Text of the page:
Saline nasal sprays, drops & rinses

Also called 'salt water' nasal wash

Saline nasal preparations are salt-water solutions used to help unblock a congested nose.

What is saline and why is it used?

Saline refers to the use of a 'salt water' solution. Plain water can irritate your nose. The saline allows the water to pass through delicate nasal membranes with little or no burning or irritation.

What are saline sprays, drops & rinses used for? 

Saline nasal sprays and drops are used to treat a blocked nose (nasal congestion) in people with colds. It can help to thin the mucous and reduce the amount of secretion from the nose. It can be used safely in adults, children and babies.¹ In babies, only use the saline drops just before feeds and only if the nose is blocked. If saline is used too often, the skin around the nose may become a little sore.²  

In babies, only use the saline drops just before feeds and only if the nose is blocked. If saline is used too often, the skin around the nose may become a little sore.²  

Saline rinses can remove dust, pollen and other debris, as well as help to loosen thick mucus. It can help relieve nasal symptoms of sinus infections and allergies

What saline nasal products can I buy?

Saline nasal sprays, drops and rinses are available as commercial products, that can be bought from your local pharmacy, such as:

  • nasal drops
    • Dimetapp Saline®
    • Narium®
    • Otrivin Saline Baby®
  • nasal spray
    • Narium®
    • Dimetapp Saline®
    • Otrisal®
    • FESS®
  • nasal rinse
    • Neilmed® Sinus Rinse

Can I make saline solutions at home?

You can make your own saline solution at home using cooled, boiled water and the right proportion of salt. See below for instructions to make a nasal decongestant and a sinus rinse, and to find out why it's essential to use water that has been boiled and cooled

Nasal decongestant 

A home-made saline solution can be used as a nasal decongestant, particularly in younger children and infants. Mix 1/4 teaspoon salt with 2 cups of cooled, boiled water and administer using a small spray bottle, a nasal dropper or a syringe.³ 

When using a home-made solution, it is important to ensure that the device fits the age of the person using it. Using an incorrect device can injure the nasal passages. Nasal droppers and nasal spray bottles can be purchased from your local pharmacy. Always check with your doctor, nurse or pharmacist if you are unsure about what device to use.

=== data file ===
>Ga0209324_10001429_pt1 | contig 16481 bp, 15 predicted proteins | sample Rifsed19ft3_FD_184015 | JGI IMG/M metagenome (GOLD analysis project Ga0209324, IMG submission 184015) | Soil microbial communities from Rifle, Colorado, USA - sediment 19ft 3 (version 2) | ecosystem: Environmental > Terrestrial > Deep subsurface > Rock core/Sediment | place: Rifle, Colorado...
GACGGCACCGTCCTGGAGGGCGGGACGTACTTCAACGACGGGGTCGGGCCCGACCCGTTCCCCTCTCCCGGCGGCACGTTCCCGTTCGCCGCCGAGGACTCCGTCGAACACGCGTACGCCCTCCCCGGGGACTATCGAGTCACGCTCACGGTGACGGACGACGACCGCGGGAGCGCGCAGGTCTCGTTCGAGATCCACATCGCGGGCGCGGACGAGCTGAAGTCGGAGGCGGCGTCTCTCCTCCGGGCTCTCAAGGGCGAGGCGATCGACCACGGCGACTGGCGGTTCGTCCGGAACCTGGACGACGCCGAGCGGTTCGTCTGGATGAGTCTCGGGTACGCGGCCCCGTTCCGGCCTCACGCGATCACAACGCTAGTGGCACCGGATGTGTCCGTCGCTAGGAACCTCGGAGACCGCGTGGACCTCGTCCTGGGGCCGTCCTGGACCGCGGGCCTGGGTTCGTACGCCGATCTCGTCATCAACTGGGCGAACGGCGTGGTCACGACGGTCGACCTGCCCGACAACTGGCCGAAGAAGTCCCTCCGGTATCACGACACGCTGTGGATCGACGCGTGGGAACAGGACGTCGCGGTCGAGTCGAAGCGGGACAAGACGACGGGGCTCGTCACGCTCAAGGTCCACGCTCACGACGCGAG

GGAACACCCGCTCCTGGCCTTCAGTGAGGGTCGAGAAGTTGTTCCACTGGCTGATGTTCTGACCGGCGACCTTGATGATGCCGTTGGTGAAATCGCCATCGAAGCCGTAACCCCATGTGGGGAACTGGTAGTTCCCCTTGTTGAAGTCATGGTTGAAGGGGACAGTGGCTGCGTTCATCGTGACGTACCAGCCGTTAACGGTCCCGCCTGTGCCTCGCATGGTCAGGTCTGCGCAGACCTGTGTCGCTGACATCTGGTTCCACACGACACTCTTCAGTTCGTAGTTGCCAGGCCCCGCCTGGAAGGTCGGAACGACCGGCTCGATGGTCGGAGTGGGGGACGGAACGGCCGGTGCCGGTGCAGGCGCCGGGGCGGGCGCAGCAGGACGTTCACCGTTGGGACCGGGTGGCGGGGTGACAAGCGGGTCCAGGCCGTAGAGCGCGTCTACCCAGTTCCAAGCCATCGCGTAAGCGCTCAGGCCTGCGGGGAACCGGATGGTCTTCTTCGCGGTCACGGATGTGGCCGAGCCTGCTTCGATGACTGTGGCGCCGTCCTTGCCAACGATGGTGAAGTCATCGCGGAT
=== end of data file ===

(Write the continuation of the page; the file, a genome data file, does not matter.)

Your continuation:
Sinus rinse

A home-made saline solution can be used as a sinus rinse in adults. Mix 1 teaspoon salt + 1 teaspoon baking soda in 500 mL cooled boiled water.(4) Stir until dissolved. To rinse your nose:

  • wash and dry your hands
  • stand over a sink, cup the palm of one hand and pour a small amount of the solution into it
  • sniff the water into one nostril at a time.

Repeat these steps until your nose feels more comfortable (you may not need to use all of the solution). You should make a fresh solution each day. Don't re-use a solution made the day before. Special devices, such as a sinus rinse bottle or neti pot, can be used instead of your hand. These are available from pharmacies. If you choose to use one of these, make sure you follow the manufacturer's instructions about using and cleaning it.

Why does water need to be boiled first?

When making up the saline nasal solution is important to ensure that the water used has been previously boiled and cooled. Tap water is not safe for use because it's not adequately filtered or treated. Some tap water contains a low level of bugs (bacteria) that may be safe to swallow (because the stomach acids kill them), but in your nose, these bugs stay alive and can cause infection.(5)      

Boil the water for 3 to 5 minutes, then cool until it is lukewarm. Previously boiled water can be stored in a clean container for use within 24 hours.  

Possible side effects

Using saline drops, sprays and rinses is quite safe. It can sometimes cause mild discomfort and minor nose bleeds.¹ Contact your health care provider if you experience ongoing discomfort, nose bleeds or ear pain.  

Learn more

The following links provide further information on saline nasal products. Be aware that websites from other countries may contain information that differs from New Zealand recommendations.

Saline nasal douches ENT Group, Auckland (NZ)
Nasal irrigation – is it safe? Public Health, WA (Australia)
Saline irrigation for sinus problems American Family Physician (US) 
Saline nasal irrigation Univ of Wisconsin (US)

References

  1. Cold season in primary care BPAC, 2013 April
  2. Blocked nose in babies (snuffles) Patient.co.uk
  3. Do cough and cold medicines work in children? BPAC, 2010 July
  4. Sinusitis - treatment NHS choices
  5. Is rinsing your sinuses with neti pots safe? FDA, 2012 August